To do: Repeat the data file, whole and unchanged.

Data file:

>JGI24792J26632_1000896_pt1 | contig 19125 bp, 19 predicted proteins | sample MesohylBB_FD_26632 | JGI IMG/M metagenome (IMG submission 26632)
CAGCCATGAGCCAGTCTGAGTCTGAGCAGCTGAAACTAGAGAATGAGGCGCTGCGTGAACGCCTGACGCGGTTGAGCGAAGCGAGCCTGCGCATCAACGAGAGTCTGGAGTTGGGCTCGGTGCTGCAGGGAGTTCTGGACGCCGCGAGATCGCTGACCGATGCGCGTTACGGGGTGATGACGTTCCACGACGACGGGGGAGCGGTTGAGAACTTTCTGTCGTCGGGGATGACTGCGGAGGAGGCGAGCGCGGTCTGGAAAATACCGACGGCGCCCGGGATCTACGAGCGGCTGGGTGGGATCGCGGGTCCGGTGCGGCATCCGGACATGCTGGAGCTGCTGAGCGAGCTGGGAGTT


>JGI24792J26632_1000896_pt1 | contig 19125 bp, 19 predicted proteins | sample MesohylBB_FD_26632 | JGI IMG/M metagenome (IMG submission 26632)
CAGCCATGAGCCAGTCTGAGTCTGAGCAGCTGAAACTAGAGAATGAGGCGCTGCGTGAACGCCTGACGCGGTTGAGCGAAGCGAGCCTGCGCATCAACGAGAGTCTGGAGTTGGGCTCGGTGCTGCAGGGAGTTCTGGACGCCGCGAGATCGCTGACCGATGCGCGTTACGGGGTGATGACGTTCCACGACGACGGGGGAGCGGTTGAGAACTTTCTGTCGTCGGGGATGACTGCGGAGGAGGCGAGCGCGGTCTGGAAAATACCGACGGCGCCCGGGATCTACGAGCGGCTGGGTGGGATCGCGGGTCCGGTGCGGCATCCGGACATGCTGGAGCTGCTGAGCGAGCTGGGAGTT